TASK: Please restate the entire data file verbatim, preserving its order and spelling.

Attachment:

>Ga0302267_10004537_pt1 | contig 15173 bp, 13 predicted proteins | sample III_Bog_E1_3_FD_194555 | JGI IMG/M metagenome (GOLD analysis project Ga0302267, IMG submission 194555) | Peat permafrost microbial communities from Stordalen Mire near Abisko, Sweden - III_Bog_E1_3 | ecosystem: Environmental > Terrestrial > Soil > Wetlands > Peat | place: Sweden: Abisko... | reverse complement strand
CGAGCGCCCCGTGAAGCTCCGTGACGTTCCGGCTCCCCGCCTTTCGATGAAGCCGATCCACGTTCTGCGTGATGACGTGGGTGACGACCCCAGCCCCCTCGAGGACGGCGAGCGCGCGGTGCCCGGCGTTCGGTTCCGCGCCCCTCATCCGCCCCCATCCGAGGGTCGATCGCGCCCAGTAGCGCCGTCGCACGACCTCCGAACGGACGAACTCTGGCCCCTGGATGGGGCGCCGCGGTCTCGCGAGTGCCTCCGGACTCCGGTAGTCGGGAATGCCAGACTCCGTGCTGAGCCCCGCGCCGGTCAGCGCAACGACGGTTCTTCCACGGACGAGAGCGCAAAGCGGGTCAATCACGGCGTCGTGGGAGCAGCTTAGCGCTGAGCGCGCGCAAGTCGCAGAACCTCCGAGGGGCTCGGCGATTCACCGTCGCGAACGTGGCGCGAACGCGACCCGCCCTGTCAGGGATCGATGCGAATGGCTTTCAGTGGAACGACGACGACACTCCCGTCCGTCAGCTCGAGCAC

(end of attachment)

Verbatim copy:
>Ga0302267_10004537_pt1 | contig 15173 bp, 13 predicted proteins | sample III_Bog_E1_3_FD_194555 | JGI IMG/M metagenome (GOLD analysis project Ga0302267, IMG submission 194555) | Peat permafrost microbial communities from Stordalen Mire near Abisko, Sweden - III_Bog_E1_3 | ecosystem: Environmental > Terrestrial > Soil > Wetlands > Peat | place: Sweden: Abisko... | reverse complement strand
CGAGCGCCCCGTGAAGCTCCGTGACGTTCCGGCTCCCCGCCTTTCGATGAAGCCGATCCACGTTCTGCGTGATGACGTGGGTGACGACCCCAGCCCCCTCGAGGACGGCGAGCGCGCGGTGCCCGGCGTTCGGTTCCGCGCCCCTCATCCGCCCCCATCCGAGGGTCGATCGCGCCCAGTAGCGCCGTCGCACGACCTCCGAACGGACGAACTCTGGCCCCTGGATGGGGCGCCGCGGTCTCGCGAGTGCCTCCGGACTCCGGTAGTCGGGAATGCCAGACTCCGTGCTGAGCCCCGCGCCGGTCAGCGCAACGACGGTTCTTCCACGGACGAGAGCGCAAAGCGGGTCAATCACGGCGTCGTGGGAGCAGCTTAGCGCTGAGCGCGCGCAAGTCGCAGAACCTCCGAGGGGCTCGGCGATTCACCGTCGCGAACGTGGCGCGAACGCGACCCGCCCTGTCAGGGATCGATGCGAATGGCTTTCAGTGGAACGACGACGACACTCCCGTCCGTCAGCTCGAGCAC